Convergence Center For Policy Resolution

Leadership Council

Faith Roessel headshot

Faith Roessel

Faith Roessel is an attorney and member of the Navajo Tribe of Indians originally from Round Rock, Navajo Nation (Arizona) and has served on the Leadership Council of Convergence – Center for Policy Resolution since its inception. Faith brings to Convergence a varied background with a career in law, policy, education and advocacy focused on communities of color, especially on behalf of American Indian tribes and American Indians and their families, children, and youth. Her work with Convergence is about bridging and building understanding about our country’s first Americans through communication and cross cultural exchange and identifying local community involvement, ownership and empowerment as a means toward just and equitable solutions that take all voices into account.

Faith is President of the Board of Directors of the Association on American Indian Affairs and board member of Americans for Indian Opportunity, two longstanding national Indian advocacy organizations. She is a former board member of the Child Welfare League of America and of the American Bar Association’s Commission for Opportunities for Minorities in the Profession. Faith was appointed to the White House Presidential Advisory Board on Tribal Colleges and Universities and to the Indian Arts and Crafts Board of the Department of the Interior, which she chaired. She was a member of the U.S. Consensus Council for Search for Common Ground-USA.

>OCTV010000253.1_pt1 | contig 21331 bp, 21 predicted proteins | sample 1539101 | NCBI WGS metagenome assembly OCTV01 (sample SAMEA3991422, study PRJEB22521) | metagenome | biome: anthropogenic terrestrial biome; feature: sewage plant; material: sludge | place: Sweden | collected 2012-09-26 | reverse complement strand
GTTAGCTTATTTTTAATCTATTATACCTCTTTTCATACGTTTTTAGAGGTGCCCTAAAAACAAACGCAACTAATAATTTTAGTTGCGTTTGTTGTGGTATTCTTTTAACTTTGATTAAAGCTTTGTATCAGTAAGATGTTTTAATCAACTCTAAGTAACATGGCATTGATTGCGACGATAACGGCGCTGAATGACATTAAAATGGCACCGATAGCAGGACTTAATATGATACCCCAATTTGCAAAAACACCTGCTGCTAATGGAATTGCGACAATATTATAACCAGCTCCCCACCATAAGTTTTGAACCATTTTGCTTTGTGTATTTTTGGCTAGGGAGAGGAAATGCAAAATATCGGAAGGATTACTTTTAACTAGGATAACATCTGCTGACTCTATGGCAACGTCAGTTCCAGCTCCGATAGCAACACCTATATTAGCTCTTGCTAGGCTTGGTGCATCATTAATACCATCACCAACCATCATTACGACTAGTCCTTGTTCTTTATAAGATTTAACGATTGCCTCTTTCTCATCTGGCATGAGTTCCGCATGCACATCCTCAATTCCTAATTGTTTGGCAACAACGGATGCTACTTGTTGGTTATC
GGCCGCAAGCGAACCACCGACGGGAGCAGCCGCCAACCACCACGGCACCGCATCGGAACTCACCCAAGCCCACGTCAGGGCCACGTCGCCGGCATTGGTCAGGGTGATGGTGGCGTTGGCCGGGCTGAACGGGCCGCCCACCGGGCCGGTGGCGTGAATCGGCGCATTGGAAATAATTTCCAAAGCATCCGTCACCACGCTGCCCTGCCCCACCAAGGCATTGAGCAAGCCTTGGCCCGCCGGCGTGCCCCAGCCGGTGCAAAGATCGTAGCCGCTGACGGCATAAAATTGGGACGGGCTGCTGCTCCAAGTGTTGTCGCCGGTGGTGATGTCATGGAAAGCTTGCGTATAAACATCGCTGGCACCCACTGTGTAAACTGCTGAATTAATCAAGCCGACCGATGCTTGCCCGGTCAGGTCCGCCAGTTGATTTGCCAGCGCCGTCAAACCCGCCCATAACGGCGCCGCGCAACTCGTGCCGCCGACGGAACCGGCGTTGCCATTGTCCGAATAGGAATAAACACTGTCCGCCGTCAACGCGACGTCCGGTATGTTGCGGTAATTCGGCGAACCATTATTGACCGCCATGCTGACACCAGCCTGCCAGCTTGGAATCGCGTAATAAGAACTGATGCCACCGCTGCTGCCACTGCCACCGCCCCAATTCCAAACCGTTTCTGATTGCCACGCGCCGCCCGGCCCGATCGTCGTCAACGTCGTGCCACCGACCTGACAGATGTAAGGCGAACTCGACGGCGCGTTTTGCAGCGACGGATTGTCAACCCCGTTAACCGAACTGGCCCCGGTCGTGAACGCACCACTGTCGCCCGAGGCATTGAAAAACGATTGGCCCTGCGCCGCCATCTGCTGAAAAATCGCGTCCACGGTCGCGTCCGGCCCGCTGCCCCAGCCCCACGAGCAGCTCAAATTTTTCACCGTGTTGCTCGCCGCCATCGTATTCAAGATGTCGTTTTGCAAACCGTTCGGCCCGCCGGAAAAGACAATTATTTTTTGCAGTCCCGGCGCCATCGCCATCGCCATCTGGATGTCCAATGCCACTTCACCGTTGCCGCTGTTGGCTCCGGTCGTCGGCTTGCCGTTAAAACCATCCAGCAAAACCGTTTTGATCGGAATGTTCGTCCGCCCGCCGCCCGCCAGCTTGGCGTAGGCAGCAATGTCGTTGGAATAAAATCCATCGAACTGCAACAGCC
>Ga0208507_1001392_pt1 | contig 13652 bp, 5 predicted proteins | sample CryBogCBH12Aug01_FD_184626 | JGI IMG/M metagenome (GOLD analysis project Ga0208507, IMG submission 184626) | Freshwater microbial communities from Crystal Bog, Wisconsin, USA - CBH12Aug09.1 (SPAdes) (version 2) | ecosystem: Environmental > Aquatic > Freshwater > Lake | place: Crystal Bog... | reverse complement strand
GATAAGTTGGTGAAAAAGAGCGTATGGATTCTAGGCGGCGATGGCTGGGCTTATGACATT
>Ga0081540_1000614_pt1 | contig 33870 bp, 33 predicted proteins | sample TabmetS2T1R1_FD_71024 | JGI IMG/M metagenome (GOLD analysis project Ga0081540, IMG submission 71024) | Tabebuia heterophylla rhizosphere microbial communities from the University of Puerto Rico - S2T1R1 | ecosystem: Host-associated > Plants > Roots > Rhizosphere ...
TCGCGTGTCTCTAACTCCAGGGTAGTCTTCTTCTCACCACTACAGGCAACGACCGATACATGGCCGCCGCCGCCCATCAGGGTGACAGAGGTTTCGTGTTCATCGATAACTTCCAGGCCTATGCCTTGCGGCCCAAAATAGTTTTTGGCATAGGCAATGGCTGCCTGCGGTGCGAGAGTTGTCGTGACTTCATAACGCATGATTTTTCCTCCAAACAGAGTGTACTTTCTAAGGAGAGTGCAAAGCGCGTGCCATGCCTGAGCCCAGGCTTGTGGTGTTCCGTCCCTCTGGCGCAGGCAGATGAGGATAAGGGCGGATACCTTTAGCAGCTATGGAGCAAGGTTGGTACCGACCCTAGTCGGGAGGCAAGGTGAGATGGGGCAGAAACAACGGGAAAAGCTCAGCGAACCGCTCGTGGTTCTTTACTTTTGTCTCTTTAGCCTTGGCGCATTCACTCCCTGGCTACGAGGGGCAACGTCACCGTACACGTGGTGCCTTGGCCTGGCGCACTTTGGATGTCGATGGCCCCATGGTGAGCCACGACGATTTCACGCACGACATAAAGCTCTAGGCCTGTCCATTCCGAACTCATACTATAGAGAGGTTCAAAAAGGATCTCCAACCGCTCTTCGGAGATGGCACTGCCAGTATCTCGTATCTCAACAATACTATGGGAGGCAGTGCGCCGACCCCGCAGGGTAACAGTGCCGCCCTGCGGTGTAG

Faith directed her tribe’s Navajo Nation Washington Office, the liaison with Congress and the federal government; was a senior staff attorney for the Native American Rights Fund; and, was an associate in her tribe’s then-general counsel’s office. She has served in government as deputy assistant secretary of Indian Affairs and special assistant to the Secretary, both within the Department of the Interior and as a legislative assistant to US Senator Jeff Bingaman (ret.).

Faith is married and has three sons. Her family maintains strong ties to their home community of Round Rock, Navajo Nation and she and her sons created and have led every summer a high school community service trip there and to the southwest, involving students from the Washington, DC area.

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